This sunrise on Thanksgiving is usually vivid, and the memories of this dive day will also remain unusually vivid. The plan is to explore and sample a new site that the Sentry team has scouted out, a large hydrothermal feature north of Cathedral Hill, for now called Northern Cathedral hill, or NC. After this warm-up task, we will head over to the Osmosampler site near the eastern end of Cathedral hill, recover the osmosamplers, T-loggers, and some sediment cores.
Today’s dive is piloted by Anthony Tarantino; the science observers are your blogger, and UNC Marine Science graduate student Chris Chambers. We fall somewhere between conspicuous bravado, and putting a brave face on things, not entirely inappropriate for today.
The dive has barely started, but all of a sudden the variable ballast system has shorted and we need to return to the surface for repairs. The ballast pumps are essential for maintaining Alvin’s buoyancy and to adjust it to the payload that the sub is carrying; without it we would flounder around at the bottom, trying to keep afloat with the help pf the thrusters, which depletes the batteries and stirs up the notoriously silty bottom mud of Guaymas Basin. More on that topic soon… By 9:45 Alvin and dive team are in the water again, now with a new dive number; technically we all have two dives today.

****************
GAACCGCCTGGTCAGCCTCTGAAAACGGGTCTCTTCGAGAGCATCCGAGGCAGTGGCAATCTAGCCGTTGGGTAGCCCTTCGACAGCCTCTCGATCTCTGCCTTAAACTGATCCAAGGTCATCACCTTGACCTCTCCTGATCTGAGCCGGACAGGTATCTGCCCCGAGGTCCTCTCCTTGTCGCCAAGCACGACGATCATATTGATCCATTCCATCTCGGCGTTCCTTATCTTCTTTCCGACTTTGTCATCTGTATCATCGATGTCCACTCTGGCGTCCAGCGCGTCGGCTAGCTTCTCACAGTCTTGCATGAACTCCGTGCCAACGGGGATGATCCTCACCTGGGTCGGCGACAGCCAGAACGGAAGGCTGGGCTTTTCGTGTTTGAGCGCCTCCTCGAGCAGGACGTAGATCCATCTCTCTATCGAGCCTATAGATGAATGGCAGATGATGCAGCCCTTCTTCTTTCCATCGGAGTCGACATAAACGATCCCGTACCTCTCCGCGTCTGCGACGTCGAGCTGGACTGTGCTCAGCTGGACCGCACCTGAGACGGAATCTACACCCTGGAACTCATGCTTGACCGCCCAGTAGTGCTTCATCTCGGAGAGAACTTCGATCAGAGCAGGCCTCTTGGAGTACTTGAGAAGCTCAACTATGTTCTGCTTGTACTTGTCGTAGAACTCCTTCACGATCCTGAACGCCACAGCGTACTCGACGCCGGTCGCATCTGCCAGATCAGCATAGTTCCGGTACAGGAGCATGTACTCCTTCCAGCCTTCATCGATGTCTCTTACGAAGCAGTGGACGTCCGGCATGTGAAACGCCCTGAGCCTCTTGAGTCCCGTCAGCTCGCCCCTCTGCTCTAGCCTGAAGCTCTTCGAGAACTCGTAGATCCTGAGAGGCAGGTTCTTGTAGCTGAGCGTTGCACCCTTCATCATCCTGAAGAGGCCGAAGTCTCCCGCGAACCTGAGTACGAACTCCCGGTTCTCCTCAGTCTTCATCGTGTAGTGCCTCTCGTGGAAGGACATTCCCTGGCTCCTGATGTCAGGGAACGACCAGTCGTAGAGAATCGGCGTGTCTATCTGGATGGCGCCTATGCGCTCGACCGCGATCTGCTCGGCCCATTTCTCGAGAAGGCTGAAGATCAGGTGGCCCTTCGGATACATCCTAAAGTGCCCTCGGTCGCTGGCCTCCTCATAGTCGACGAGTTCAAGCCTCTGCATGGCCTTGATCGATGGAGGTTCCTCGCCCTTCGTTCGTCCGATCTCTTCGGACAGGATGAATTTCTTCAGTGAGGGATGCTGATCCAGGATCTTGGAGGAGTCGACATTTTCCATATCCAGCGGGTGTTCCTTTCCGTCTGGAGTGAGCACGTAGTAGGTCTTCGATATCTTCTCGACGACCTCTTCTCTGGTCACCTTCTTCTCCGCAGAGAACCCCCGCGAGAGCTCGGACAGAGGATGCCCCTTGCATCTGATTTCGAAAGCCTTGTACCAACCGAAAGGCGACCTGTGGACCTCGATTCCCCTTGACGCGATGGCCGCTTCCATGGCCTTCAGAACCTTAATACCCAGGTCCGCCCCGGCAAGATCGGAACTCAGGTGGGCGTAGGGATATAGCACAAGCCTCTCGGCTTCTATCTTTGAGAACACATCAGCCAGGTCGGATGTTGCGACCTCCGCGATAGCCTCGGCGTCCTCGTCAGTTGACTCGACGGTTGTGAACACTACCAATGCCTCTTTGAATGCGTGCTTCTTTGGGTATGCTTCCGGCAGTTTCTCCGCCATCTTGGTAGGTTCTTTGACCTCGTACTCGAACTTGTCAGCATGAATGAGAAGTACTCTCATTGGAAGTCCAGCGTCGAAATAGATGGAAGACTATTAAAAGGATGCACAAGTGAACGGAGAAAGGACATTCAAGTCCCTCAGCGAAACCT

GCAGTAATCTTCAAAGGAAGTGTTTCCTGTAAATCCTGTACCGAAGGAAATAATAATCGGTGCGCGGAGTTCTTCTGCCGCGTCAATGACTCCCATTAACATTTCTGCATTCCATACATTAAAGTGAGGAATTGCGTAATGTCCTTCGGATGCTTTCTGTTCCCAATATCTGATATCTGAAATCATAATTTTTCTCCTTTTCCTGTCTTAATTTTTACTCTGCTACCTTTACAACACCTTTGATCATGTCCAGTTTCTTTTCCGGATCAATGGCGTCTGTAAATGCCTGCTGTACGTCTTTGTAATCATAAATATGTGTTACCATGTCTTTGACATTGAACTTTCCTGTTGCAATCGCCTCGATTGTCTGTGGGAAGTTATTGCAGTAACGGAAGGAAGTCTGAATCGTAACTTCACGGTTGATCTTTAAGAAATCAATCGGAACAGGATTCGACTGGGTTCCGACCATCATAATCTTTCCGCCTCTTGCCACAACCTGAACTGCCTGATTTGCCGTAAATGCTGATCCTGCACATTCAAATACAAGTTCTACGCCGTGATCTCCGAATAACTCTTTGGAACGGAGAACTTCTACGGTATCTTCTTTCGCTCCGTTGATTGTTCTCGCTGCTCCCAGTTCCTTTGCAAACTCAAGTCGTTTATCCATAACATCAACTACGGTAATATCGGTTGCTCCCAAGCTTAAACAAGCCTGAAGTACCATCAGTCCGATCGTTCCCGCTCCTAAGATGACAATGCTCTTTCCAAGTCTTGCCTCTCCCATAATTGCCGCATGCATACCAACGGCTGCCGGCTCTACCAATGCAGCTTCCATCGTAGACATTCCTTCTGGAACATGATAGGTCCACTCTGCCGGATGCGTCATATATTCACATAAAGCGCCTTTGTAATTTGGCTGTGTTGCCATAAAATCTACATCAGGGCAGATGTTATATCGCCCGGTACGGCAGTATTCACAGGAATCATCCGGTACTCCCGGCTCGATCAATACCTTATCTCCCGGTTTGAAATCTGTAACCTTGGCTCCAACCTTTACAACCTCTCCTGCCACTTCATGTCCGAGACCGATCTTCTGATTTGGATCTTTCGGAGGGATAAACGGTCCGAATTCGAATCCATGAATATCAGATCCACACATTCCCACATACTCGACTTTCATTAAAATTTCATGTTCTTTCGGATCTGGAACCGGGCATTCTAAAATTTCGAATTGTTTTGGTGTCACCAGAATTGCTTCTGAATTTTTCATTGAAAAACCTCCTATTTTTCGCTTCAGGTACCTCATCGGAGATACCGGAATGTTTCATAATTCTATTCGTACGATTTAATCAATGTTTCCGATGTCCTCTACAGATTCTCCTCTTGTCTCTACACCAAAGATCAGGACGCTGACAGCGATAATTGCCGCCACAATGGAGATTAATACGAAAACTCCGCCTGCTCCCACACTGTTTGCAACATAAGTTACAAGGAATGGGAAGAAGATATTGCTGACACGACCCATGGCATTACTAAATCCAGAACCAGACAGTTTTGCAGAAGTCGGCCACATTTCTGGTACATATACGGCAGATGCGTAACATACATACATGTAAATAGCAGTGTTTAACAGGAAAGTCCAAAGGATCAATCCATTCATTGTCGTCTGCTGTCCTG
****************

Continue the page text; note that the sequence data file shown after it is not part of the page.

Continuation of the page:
Onward to the Northern Cathedral site – which turns out to be a large hydrothermal mound with perhaps the largest single Riftia garden in Guaymas Basin. The entire eastern side of the mound, ca. 10 meters high, is overgrown by Riftia and pillows of Beggiatoa mats, and emits shimmering water everywhere. This must be the source of the massive hydrothermal plume that Sentry has recorded at this place two nights ago. Small chimneys, some extinct, some active, punctuate the Riftias; we pick this specimen fresh from the mound, and collect large chimneys fragments from the mounds base.
After one hour, we head over to the osmosampler site, a huge hydrothermal area in the eastern Cathedral Hill region where strange small chimneys are surrounded by grey sediments and [maybe?] mats. At this unusual location, Mandy Joye and her team have deployed four osmosamplers and T-loggers during dive 4994; these are now recovered, together with adjacent sediment cores at osmosamplers 3 and 4. These sediment cores will soon turn out valuable and reveal geochemically odd, iron-rich, sulfide-poor sediments.
The trouble begins as the osmosampler boxes are taken out and manoevred to the elevator, which is positioned nearby, wedged into a fairly small space between a row of chimneys and the osmosampler mat itself. The fine-scale movements of Alvin moving back and forth in a constrained space ultimately stir up the bottom sediment; here the sediment clouds are just starting to rise around the chimneys.
After a while, the elevator is enveloped in fog, and loaded and released only with great difficulty. Two osmosamplers ride to the surface on the elevator, two mores are held in place on the Alvin basket, on top of the coring boxes. When everything is done, Anthony and the observers breath a sigh of relief. Belatedly, after four, we start to the surface and arrive there just barely in daylight and ready for dinner. Against the odds, the osmosamplers, T-loggers and cores all made it. I had hoped for a more relaxing dive, but if this is what it takes to rescue the samples, be it… hopefully only today. The osmosamplers will be turned over and go back into a different location tomorrow.